The Uncanny Valley: Third World Mars in 3D Motion-Capture

City Pulse | March 7, 2011
Based on a children's book by cartoonist Berkeley Breathed (known for his "Bloom County" comic strip), "Mars Needs Moms" is a tone-deaf animated disaster. Executed with the same creepy motion-capture animated design that gave "The Polar Express" its disturbing sense of near-realism, the 3D movie resists all brand of narrative harmony.

Milo (performed by Seth Green) is a nine-year-old bratty kid who hates to do what he's told. During a spat with his doting mother (Joan Cusack), an alien space ship lands outside their suburban home to abduct Milo's mom. Milo's dad is rained in at an airport. The little red planet doesn't need "Moms" plural so much as it needs a singular example of matriarchy to call their own. A population of group-think Martians needs to wheedle out nurturing instincts from her brain to properly raise its own female Martian babies. Robots don't make great mothers. Male babies are automatically exiled to a literal trash heap for some unexplained reason. Mars doesn't need dads. Milo sneaks onto the spacecraft with his incapacitated mother. On Mars, Milo falls in with an eccentric older boy from Earth called Gribble (Dan Fogler), whose own mother was kidnapped under similar circumstances back in the '80s Reagan era. There's no telling why Gribble's mom couldn't deliver homey continuity to the drab society. Speaking of creepy, Gribble is not the kind of infantile adult male you'd want your kid spending any appreciable amount of time with. Martian civilization is a regimented militarized world of constant surveillance. Robots run the show under the command of an excitable, vaguely Asian old hag "supervisor" whose ugliness informs her status as the story's primary antagonist.

Japanese roboticist Doctor Masahiro Mori coined the term "the uncanny valley" to describe the negative psychological reaction against robotic designs whose human-like qualities get too close for comfort. If a robot--or a character in an animated movie--starts to look a little too real, there is a natural human rejection of said entity. Such is the nature of audience reaction against the "human-like" characters in "Polar Express" and in "Mars Needs Moms." Mori lists a "moving corpse" as the lowest point of in the "valley" of disapproval. While I wouldn't necessarily describe the motion-capture characters here as human corpses, they do seem closer to dead than alive.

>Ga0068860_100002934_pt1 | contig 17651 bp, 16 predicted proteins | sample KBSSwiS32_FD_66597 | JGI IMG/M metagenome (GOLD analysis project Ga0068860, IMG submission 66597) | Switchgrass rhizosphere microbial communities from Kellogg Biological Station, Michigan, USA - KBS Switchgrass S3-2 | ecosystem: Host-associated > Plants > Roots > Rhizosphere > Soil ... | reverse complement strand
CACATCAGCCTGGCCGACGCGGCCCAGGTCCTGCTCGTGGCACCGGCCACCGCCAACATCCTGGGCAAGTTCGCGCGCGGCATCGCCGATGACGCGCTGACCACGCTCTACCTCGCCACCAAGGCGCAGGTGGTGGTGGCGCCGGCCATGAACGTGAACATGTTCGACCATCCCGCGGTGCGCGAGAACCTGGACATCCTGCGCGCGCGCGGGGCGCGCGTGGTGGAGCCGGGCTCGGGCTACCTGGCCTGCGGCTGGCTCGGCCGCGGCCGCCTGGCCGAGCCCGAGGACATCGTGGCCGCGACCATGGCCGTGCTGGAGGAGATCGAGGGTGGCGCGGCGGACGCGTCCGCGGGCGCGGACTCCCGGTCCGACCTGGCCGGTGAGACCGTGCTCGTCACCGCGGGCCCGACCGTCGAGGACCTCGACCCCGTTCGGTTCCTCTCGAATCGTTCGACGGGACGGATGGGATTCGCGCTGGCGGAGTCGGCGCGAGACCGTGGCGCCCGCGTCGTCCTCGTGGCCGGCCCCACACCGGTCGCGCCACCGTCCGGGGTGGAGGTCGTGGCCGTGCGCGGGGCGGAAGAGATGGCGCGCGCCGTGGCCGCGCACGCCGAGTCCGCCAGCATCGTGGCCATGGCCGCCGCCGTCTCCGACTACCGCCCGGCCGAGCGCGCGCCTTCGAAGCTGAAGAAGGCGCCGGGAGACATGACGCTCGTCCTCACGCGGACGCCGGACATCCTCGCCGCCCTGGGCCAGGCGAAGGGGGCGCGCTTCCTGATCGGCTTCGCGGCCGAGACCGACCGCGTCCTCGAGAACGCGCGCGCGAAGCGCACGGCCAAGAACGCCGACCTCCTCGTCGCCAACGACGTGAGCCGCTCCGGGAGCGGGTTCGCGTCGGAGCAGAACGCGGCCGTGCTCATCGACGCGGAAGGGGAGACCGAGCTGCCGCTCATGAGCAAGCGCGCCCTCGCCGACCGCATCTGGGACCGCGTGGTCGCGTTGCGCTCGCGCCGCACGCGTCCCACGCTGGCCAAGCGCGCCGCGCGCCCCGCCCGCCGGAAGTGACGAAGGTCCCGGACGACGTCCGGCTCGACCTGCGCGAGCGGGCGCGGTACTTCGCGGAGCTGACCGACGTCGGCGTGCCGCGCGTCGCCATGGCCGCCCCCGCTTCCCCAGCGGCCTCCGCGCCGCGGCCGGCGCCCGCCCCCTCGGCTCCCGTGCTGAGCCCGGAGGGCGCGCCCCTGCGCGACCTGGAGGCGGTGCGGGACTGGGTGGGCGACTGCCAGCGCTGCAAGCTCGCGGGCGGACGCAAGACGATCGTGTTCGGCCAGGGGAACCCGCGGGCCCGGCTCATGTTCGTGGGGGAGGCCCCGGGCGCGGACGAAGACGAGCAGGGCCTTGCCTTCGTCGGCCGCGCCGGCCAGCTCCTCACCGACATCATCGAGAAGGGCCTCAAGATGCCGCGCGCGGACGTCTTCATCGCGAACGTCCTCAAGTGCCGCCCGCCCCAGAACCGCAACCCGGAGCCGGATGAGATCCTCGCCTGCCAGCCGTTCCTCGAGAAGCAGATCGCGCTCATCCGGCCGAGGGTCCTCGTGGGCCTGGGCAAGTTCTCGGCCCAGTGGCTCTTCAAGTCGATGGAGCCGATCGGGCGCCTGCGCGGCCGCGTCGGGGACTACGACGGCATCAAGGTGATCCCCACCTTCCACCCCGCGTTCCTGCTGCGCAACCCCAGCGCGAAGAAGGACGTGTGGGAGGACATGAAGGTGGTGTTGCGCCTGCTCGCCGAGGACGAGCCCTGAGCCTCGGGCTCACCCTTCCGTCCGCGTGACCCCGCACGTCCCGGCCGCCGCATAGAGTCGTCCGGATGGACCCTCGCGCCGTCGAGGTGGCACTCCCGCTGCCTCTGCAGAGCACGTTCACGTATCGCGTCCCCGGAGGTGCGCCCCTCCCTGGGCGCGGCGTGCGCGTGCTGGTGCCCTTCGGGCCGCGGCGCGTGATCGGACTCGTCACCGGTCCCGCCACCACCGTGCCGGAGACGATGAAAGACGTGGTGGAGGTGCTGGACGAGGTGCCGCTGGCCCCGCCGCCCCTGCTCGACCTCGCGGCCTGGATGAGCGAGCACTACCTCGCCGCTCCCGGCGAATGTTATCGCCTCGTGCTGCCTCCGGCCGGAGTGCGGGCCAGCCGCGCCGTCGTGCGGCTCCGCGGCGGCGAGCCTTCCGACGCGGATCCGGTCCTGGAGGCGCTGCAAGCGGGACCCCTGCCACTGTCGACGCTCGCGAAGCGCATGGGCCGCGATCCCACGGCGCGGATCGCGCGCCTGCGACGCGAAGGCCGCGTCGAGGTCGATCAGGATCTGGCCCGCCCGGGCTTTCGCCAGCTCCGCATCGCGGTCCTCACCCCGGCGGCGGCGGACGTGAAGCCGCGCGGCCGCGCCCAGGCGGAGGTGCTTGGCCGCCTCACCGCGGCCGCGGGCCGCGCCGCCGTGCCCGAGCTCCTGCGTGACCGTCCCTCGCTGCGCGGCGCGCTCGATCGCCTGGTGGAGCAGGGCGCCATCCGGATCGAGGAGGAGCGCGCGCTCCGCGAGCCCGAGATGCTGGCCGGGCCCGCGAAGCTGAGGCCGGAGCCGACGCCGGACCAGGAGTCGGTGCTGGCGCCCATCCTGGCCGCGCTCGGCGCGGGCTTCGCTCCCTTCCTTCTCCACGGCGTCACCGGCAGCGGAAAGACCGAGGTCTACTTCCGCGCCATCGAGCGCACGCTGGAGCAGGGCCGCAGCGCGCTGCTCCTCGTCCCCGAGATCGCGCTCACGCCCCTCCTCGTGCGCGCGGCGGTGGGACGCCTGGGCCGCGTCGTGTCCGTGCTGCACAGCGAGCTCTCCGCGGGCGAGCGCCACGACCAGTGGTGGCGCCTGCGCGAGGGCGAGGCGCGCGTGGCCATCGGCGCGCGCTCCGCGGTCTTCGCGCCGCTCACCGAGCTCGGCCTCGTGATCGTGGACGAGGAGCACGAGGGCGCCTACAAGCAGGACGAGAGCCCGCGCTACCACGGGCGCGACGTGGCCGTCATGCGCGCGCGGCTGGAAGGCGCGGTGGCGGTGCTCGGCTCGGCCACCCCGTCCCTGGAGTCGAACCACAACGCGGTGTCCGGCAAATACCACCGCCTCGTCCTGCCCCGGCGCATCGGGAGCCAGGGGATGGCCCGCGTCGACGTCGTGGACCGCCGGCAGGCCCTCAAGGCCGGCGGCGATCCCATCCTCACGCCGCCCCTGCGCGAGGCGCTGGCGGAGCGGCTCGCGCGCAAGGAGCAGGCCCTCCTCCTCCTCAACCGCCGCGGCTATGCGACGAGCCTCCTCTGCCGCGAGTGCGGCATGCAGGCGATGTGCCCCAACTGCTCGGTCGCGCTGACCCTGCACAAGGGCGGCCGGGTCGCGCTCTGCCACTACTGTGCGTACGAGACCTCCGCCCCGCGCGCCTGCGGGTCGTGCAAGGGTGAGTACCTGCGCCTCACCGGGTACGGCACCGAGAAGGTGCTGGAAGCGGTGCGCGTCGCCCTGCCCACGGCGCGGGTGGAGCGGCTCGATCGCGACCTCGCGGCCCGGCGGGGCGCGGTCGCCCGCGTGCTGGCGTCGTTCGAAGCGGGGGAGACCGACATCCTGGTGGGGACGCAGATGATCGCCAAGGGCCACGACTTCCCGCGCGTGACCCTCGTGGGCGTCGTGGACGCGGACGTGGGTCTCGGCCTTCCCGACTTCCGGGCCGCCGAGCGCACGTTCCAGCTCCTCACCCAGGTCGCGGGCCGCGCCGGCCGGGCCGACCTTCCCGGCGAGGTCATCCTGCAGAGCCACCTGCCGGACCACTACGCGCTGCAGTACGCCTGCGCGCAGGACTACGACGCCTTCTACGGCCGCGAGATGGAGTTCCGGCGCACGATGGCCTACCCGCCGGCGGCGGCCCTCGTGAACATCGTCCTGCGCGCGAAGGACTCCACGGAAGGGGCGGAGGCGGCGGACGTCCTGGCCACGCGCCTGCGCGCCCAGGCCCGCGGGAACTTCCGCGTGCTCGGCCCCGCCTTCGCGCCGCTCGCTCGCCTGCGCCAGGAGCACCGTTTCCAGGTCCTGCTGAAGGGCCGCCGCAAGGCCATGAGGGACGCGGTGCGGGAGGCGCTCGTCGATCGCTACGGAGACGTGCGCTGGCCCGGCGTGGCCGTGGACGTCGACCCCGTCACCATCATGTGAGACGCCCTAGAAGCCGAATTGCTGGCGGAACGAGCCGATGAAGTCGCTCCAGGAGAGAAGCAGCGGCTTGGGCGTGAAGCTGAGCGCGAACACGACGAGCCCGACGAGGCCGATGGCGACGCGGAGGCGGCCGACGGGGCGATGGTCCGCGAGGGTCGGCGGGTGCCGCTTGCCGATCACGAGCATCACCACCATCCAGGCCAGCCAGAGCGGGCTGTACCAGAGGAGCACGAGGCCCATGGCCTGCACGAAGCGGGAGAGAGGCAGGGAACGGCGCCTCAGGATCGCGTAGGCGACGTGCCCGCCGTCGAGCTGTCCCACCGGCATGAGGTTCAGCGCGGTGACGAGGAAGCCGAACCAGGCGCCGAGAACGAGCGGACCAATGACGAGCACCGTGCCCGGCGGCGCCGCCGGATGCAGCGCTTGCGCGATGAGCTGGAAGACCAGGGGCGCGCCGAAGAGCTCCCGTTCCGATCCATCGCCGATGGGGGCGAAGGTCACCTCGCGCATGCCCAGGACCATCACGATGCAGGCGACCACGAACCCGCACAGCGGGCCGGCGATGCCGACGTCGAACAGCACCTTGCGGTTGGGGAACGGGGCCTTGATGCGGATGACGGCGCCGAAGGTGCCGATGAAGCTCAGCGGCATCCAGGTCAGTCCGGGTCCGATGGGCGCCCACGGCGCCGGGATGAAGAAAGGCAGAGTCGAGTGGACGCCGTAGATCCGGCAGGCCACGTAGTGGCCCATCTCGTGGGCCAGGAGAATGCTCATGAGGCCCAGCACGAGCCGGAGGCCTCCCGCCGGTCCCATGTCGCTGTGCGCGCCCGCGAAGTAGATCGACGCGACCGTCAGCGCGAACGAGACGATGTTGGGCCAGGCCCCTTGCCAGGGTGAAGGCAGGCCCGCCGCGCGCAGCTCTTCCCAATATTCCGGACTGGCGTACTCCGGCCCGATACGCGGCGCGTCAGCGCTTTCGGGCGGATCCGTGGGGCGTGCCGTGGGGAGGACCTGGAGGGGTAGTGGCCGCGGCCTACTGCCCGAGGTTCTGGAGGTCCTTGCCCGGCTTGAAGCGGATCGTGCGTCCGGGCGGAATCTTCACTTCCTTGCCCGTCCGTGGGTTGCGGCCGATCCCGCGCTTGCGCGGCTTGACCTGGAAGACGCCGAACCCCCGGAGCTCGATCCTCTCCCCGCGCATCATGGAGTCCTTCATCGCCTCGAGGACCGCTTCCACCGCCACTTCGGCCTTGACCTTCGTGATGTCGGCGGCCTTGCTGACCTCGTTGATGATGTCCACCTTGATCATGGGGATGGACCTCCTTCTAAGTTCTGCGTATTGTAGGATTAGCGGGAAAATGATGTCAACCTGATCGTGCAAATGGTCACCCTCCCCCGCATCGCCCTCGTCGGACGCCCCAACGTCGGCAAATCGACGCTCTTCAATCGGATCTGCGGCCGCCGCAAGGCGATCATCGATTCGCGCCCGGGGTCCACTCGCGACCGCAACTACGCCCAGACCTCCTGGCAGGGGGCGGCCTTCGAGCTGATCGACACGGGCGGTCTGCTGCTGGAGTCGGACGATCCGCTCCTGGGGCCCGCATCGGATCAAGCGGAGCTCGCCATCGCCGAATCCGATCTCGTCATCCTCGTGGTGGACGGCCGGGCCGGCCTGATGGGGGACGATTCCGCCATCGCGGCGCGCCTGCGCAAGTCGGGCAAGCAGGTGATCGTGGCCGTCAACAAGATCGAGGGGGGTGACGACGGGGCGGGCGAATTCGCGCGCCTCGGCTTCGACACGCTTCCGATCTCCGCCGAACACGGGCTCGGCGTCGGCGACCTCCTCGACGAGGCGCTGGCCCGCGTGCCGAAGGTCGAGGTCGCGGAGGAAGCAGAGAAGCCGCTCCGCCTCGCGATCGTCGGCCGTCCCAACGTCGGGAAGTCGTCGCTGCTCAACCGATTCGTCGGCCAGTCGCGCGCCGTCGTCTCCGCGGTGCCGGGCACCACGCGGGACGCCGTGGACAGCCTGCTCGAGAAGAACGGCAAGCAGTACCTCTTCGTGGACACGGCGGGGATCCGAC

An interesting experience I noticed while watching the film was my disapproving emotional response to the rebel Martian girl Ki (Elisabeth Harnois). With dyed red dreadlocks, Ki is the only female Martian representative with any personality other than the Martian supervisor (voiced by Mindy Sterling). Having watched some Scooby Doo-like American television show, Ki spouts '60s era pop slang. "Right on" and "dig" are favorite phrases children will be tempted to repeat ad infinitum. Ki is a graffiti artist who constantly flings multi-colored paint balls to splatter blotches of color onto the monochromatic landscape of the Martian industrial complex. The male Martian populace are portrayed as a primitive native culture not far removed from the blue-skinned population of "Avatar." Dancing seems to be their main activity.

There's more than a trace of racist ideology at play in an animated film that is far from innocent. Why all Martian males are represented as developmentally challenged characters is up for discussion. At best, "Mars Needs Moms" is a poorly thought out story. At worst, it represents a wrongheaded sociopolitical allegory. Either way, this is one sinister animated movie that doesn't stand up against much more competent children's fair such as "Rango" or anything from the brilliant Aardman house of animation.

Rated PG. 88 mins. (D) (One Star--out of five/no halves)

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